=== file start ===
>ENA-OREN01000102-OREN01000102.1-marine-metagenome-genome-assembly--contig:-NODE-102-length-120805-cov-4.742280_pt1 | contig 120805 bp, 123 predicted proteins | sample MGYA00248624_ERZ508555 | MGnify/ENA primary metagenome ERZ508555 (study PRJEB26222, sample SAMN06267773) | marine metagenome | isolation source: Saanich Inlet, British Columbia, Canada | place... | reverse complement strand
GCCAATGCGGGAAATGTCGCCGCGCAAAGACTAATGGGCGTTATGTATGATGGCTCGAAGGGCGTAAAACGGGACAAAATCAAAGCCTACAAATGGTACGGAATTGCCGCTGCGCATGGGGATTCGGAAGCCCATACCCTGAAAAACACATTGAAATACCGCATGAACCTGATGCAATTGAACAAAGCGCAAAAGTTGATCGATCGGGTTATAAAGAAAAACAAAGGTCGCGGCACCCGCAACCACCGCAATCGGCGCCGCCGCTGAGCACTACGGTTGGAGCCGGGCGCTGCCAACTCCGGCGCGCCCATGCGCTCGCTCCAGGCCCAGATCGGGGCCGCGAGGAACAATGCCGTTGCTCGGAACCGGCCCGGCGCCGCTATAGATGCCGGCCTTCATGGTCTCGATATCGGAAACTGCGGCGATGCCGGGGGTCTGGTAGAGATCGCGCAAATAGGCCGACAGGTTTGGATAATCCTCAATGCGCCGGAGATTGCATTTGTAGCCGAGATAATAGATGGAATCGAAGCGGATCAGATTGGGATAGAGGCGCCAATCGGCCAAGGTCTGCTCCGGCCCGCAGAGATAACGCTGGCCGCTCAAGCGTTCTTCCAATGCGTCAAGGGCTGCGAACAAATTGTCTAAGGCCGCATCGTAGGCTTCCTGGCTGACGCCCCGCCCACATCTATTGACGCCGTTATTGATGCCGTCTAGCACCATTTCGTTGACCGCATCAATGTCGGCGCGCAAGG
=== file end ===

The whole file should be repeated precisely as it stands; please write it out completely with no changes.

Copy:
>ENA-OREN01000102-OREN01000102.1-marine-metagenome-genome-assembly--contig:-NODE-102-length-120805-cov-4.742280_pt1 | contig 120805 bp, 123 predicted proteins | sample MGYA00248624_ERZ508555 | MGnify/ENA primary metagenome ERZ508555 (study PRJEB26222, sample SAMN06267773) | marine metagenome | isolation source: Saanich Inlet, British Columbia, Canada | place... | reverse complement strand
GCCAATGCGGGAAATGTCGCCGCGCAAAGACTAATGGGCGTTATGTATGATGGCTCGAAGGGCGTAAAACGGGACAAAATCAAAGCCTACAAATGGTACGGAATTGCCGCTGCGCATGGGGATTCGGAAGCCCATACCCTGAAAAACACATTGAAATACCGCATGAACCTGATGCAATTGAACAAAGCGCAAAAGTTGATCGATCGGGTTATAAAGAAAAACAAAGGTCGCGGCACCCGCAACCACCGCAATCGGCGCCGCCGCTGAGCACTACGGTTGGAGCCGGGCGCTGCCAACTCCGGCGCGCCCATGCGCTCGCTCCAGGCCCAGATCGGGGCCGCGAGGAACAATGCCGTTGCTCGGAACCGGCCCGGCGCCGCTATAGATGCCGGCCTTCATGGTCTCGATATCGGAAACTGCGGCGATGCCGGGGGTCTGGTAGAGATCGCGCAAATAGGCCGACAGGTTTGGATAATCCTCAATGCGCCGGAGATTGCATTTGTAGCCGAGATAATAGATGGAATCGAAGCGGATCAGATTGGGATAGAGGCGCCAATCGGCCAAGGTCTGCTCCGGCCCGCAGAGATAACGCTGGCCGCTCAAGCGTTCTTCCAATGCGTCAAGGGCTGCGAACAAATTGTCTAAGGCCGCATCGTAGGCTTCCTGGCTGACGCCCCGCCCACATCTATTGACGCCGTTATTGATGCCGTCTAGCACCATTTCGTTGACCGCATCAATGTCGGCGCGCAAGG